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Doretha Mcelveen, Rodney Mcelveen, and Brandon Bellamy v. City of Marion Police Department and City of Marion

UNITED STATES DISTRICT COURT DISTRICT OF SOUTH CAROLINA FLORENCE DIVISION


January 28, 2011

DORETHA MCELVEEN, RODNEY MCELVEEN, AND BRANDON BELLAMY,
PLAINTIFFS,
v.
CITY OF MARION POLICE DEPARTMENT AND CITY OF MARION, DEFENDANTS.

The opinion of the court was delivered by: J. Michelle Childs United States District Judge

ORDER AND OPINION

This matter is before the court on Defendants City of Marion Police Department and City of Marion's ("Defendants") Motion for Partial Summary Judgment [Doc. # 14]. For the reasons set forth below, the court grants Defendants' Motion for Partial Summary Judgment and declines to exercise supplemental jurisdiction over the remaining state law claims. The state law claims are, therefore, dismissed without prejudice.

FACTUAL BACKGROUND

Plaintiffs Doretha McElveen*fn1 , Rodney McElveen, and Brandon Bellamy ( "Plaintiffs") allege that on May 13, 2007, around 11:00 P.M, "the City of Marion Police Department responded to and was investigating a sho[oting] of an individual that occurred in front of the plaintiff's residence at 303 East Mullins Street, Marion, South Carolina." (Compl. ¶ 8.) Plaintiffs further allege that the "City of Marion Police Department "sought to search the premises of the plaintiffs' home in connection with the shooting." (Id. ¶ 10.) According to Plaintiffs, Doretha McElveen repeatedly requested a copy of the search warrant but "was told by the City of Marion Police Department that they were in possession of a search warrant authorizing their search of the premises and that she didn't need to see the search warrant." (Id. ¶ 14.) Plaintiffs allege the "City of Marion Police Department repeatedly denied Doretha McElveen's request to see the search warrant and a copy of the search warrant." (Id. ¶ 15.)

Plaintiffs contend that, as a result of the search of the home, they were arrested and charged with multiple charges related to possession of drugs and guns found in the home. (Id. ¶ 16.) According to Plaintiffs, Doretha McElveen was detained in the Marion County Detention Center for approximately two days before she was released on bond, and Rodney McElveen and Brandon Bellamy were detained there for approximately 120 days before being released on bond. (Id. ¶¶ 17-18.) Plaintiffs allege that although the City of Marion Police Department insisted, during the course of the criminal investigation, that they secured a search warrant prior to entering Plaintiffs' home, "[e]vidence was discovered that indicated City of Marion Police Department obtained a warrant to search the plaintiffs' residence hours after the residence had been searched." (Id. ¶¶ 19-20.) Plaintiffs state, "The Twelfth Judicial Circuit Solicitor's Office dismissed all charges against the plaintiffs upon receipt of evidence that the City of Marion Police Department had obtained the search warrant hours after the residen[ce] was searched and property seized." (Id. ¶ 21.)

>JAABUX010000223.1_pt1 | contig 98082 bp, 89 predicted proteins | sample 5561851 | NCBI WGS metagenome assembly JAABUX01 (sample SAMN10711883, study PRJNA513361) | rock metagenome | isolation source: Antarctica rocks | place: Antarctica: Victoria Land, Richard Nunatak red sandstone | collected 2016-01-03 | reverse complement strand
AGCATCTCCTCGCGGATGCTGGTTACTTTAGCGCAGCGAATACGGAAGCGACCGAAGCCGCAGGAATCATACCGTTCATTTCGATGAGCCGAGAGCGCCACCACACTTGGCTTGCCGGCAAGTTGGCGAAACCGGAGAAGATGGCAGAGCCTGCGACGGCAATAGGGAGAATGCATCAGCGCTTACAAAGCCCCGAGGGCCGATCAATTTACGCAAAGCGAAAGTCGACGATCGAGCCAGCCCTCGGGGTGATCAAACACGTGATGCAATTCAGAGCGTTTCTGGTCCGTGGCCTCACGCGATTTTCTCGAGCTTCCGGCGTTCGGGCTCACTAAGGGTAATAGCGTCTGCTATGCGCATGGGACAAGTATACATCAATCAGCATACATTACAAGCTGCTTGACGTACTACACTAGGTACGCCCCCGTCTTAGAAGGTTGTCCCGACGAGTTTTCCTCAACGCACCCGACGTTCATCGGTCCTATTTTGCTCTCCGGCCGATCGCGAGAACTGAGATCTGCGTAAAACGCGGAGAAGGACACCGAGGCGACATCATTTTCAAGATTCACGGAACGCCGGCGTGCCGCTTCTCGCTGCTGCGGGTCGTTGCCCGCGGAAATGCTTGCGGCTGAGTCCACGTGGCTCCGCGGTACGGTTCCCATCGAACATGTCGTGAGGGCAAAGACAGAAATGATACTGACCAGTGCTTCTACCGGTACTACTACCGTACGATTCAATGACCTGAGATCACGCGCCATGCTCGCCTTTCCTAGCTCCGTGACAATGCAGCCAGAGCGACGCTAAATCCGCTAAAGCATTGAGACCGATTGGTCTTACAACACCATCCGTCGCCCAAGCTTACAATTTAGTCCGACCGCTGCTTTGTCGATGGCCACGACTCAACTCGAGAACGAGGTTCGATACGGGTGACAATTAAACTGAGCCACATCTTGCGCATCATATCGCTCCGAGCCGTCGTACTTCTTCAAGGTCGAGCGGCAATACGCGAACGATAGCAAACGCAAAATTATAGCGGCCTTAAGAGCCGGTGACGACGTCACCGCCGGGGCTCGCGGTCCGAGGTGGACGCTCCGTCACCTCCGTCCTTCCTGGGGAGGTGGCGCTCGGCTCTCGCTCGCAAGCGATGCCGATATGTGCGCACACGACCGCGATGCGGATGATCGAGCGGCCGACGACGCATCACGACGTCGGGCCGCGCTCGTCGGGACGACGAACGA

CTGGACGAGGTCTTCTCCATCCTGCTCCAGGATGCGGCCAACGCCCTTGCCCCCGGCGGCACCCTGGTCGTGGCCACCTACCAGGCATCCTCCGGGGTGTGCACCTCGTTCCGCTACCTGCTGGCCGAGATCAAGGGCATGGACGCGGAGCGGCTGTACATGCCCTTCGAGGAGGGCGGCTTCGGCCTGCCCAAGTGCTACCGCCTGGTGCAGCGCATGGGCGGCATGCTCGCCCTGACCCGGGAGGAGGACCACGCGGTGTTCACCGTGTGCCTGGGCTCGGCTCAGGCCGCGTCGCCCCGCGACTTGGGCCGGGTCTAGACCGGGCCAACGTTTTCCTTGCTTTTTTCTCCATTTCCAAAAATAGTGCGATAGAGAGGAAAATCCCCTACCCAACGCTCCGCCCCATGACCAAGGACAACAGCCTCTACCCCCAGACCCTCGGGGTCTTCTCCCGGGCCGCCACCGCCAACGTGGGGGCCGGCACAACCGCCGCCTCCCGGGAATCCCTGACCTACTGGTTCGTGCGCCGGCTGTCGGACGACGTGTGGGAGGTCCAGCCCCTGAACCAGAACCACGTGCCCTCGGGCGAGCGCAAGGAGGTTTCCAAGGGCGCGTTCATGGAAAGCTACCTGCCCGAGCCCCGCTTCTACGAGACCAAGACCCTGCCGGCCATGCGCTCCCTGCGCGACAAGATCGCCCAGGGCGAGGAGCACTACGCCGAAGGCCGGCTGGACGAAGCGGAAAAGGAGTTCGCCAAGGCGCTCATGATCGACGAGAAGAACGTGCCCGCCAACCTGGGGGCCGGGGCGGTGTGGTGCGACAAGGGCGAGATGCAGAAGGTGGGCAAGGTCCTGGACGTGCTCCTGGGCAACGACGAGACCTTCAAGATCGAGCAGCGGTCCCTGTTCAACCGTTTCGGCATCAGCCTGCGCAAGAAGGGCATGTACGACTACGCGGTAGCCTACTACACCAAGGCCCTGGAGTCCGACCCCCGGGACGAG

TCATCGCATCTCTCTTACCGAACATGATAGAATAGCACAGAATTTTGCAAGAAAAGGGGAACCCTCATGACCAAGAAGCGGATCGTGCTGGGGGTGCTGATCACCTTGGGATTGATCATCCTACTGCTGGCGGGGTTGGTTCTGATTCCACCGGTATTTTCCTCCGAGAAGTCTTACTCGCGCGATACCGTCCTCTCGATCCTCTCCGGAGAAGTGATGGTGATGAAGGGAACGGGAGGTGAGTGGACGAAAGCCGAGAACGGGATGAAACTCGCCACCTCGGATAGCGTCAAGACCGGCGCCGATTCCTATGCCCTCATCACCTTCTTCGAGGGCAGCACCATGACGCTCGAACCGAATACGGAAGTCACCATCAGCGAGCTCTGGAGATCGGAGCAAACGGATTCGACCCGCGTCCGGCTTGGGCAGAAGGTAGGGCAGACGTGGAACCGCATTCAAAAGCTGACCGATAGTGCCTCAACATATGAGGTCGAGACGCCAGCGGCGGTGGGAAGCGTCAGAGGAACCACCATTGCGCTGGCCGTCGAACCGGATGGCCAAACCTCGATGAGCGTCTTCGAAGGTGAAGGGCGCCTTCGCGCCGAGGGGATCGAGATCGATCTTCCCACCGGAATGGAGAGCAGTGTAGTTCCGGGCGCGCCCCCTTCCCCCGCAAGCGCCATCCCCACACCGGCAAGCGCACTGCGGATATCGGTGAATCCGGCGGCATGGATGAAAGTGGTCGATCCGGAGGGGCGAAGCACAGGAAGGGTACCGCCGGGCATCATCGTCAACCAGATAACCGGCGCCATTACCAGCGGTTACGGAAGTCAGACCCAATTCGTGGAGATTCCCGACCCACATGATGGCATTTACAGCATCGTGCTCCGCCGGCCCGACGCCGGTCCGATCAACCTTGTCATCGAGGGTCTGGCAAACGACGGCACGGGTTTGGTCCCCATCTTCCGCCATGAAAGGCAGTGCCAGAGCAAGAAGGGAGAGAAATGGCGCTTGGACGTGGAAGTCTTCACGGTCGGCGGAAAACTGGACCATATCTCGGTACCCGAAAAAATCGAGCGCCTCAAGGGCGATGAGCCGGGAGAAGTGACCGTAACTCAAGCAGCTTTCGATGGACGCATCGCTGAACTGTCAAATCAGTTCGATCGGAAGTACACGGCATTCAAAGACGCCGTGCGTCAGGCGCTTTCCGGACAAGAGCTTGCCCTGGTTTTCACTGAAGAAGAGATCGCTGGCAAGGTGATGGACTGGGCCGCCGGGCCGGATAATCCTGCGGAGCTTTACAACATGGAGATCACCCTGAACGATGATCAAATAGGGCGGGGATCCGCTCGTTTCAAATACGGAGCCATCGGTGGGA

The Complaint was originally filed in the Court of Common Pleas of Marion County on or about May 12, 2009. However, because the Complaint alleged a constitutional violation pursuant to 42 U.S.C. § 1983 in addition to a state law cause of action, Defendants removed the matter to this court. Defendants filed this motion on June 3, 2010. Plaintiffs have not responded.

LEGAL STANDARD

Summary judgment is appropriate when the pleadings, depositions, answers to interrogatories, and admissions on file, together with affidavits, if any, show that "there is no genuine dispute as to any material fact and the movant is entitled to judgment as a matter of law." Fed. R. Civ. P. 56(a). Summary judgment may be granted where the nonmoving party fails to make a sufficient showing on an essential element of his case. See Celotex Corp. v. Catrett, 477 U.S. 317, 322-23 (1986). In opposing such a motion, the nonmoving party "may not rest upon mere allegations or denials," but must produce sufficient evidence reasonably to support a verdict in its favor. See Anderson v. Liberty Lobby, Inc., 477 U.S. 242, 249 (1986). A mere scintilla of evidence will not support the denial of summary judgment. See Catawba Indian Tribe v. South Carolina, 978 F.2d 1334, 1339 (4th Cir. 1992).

DISCUSSION

To state a claim under 42 U.S.C. § 1983, a plaintiff must show a deprivation of a right secured by the Constitution and the laws of the United States caused by an official acting under the color of state law. See 42 U.S.C. § 1983; West v. Atkins, 487 U.S. 42, 48 (1988). Municipal and agency liability under § 1983 arises where the constitutionally offensive acts are taken in furtherance of some official "policy or custom." Milligan v. City of Newport News, 743 F.2d 227, 229 (4th Cir. 1984) (quotation marks omitted).

Defendants contend that Plaintiffs have failed to demonstrate that any alleged constitutionally offensive acts were taken in furtherance of any policy of Defendants. Plaintiffs have not disputed Defendants' argument. Accordingly, Plaintiffs failed to make a sufficient showing on an essential element of their case and Defendants are entitled to summary judgment as a matter of law.

Having found that Defendants are entitled to summary judgment regarding Plaintiffs' constitutional claim, the court declines to exercise supplemental jurisdiction over any claims for relief asserted against Defendants pursuant to state law. See 28 U.S.C. § 1367(c).

Accordingly, Defendants City of Marion Police Department and City of Marion's Motion for Partial Summary Judgment [Doc. # 14] is GRANTED. The court declines to exercise supplemental jurisdiction over the remaining state law claims. The state law claims are, therefore, dismissed without prejudice.

IT IS SO ORDERED.

Greenville, South Carolina


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